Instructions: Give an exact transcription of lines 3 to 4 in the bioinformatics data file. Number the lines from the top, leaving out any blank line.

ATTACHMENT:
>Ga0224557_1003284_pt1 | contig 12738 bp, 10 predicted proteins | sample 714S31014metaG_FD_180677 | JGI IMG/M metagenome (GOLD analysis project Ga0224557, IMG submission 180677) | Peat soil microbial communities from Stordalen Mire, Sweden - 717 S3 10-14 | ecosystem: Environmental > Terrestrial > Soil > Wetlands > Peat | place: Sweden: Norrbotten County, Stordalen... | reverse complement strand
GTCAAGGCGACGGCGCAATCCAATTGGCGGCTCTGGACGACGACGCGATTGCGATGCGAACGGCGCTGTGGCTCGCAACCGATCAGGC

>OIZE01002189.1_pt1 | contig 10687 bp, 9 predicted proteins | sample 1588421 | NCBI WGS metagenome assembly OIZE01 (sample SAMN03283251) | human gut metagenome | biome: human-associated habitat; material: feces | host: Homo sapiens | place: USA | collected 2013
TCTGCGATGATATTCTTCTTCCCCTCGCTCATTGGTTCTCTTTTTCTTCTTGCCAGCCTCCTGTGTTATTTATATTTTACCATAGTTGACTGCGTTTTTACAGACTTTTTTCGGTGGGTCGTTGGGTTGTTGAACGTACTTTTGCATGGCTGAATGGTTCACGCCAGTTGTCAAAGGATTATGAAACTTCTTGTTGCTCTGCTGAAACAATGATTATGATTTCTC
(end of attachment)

>OIZE01002189.1_pt1 | contig 10687 bp, 9 predicted proteins | sample 1588421 | NCBI WGS metagenome assembly OIZE01 (sample SAMN03283251) | human gut metagenome | biome: human-associated habitat; material: feces | host: Homo sapiens | place: USA | collected 2013
TCTGCGATGATATTCTTCTTCCCCTCGCTCATTGGTTCTCTTTTTCTTCTTGCCAGCCTCCTGTGTTATTTATATTTTACCATAGTTGACTGCGTTTTTACAGACTTTTTTCGGTGGGTCGTTGGGTTGTTGAACGTACTTTTGCATGGCTGAATGGTTCACGCCAGTTGTCAAAGGATTATGAAACTTCTTGTTGCTCTGCTGAAACAATGATTATGATTTCTC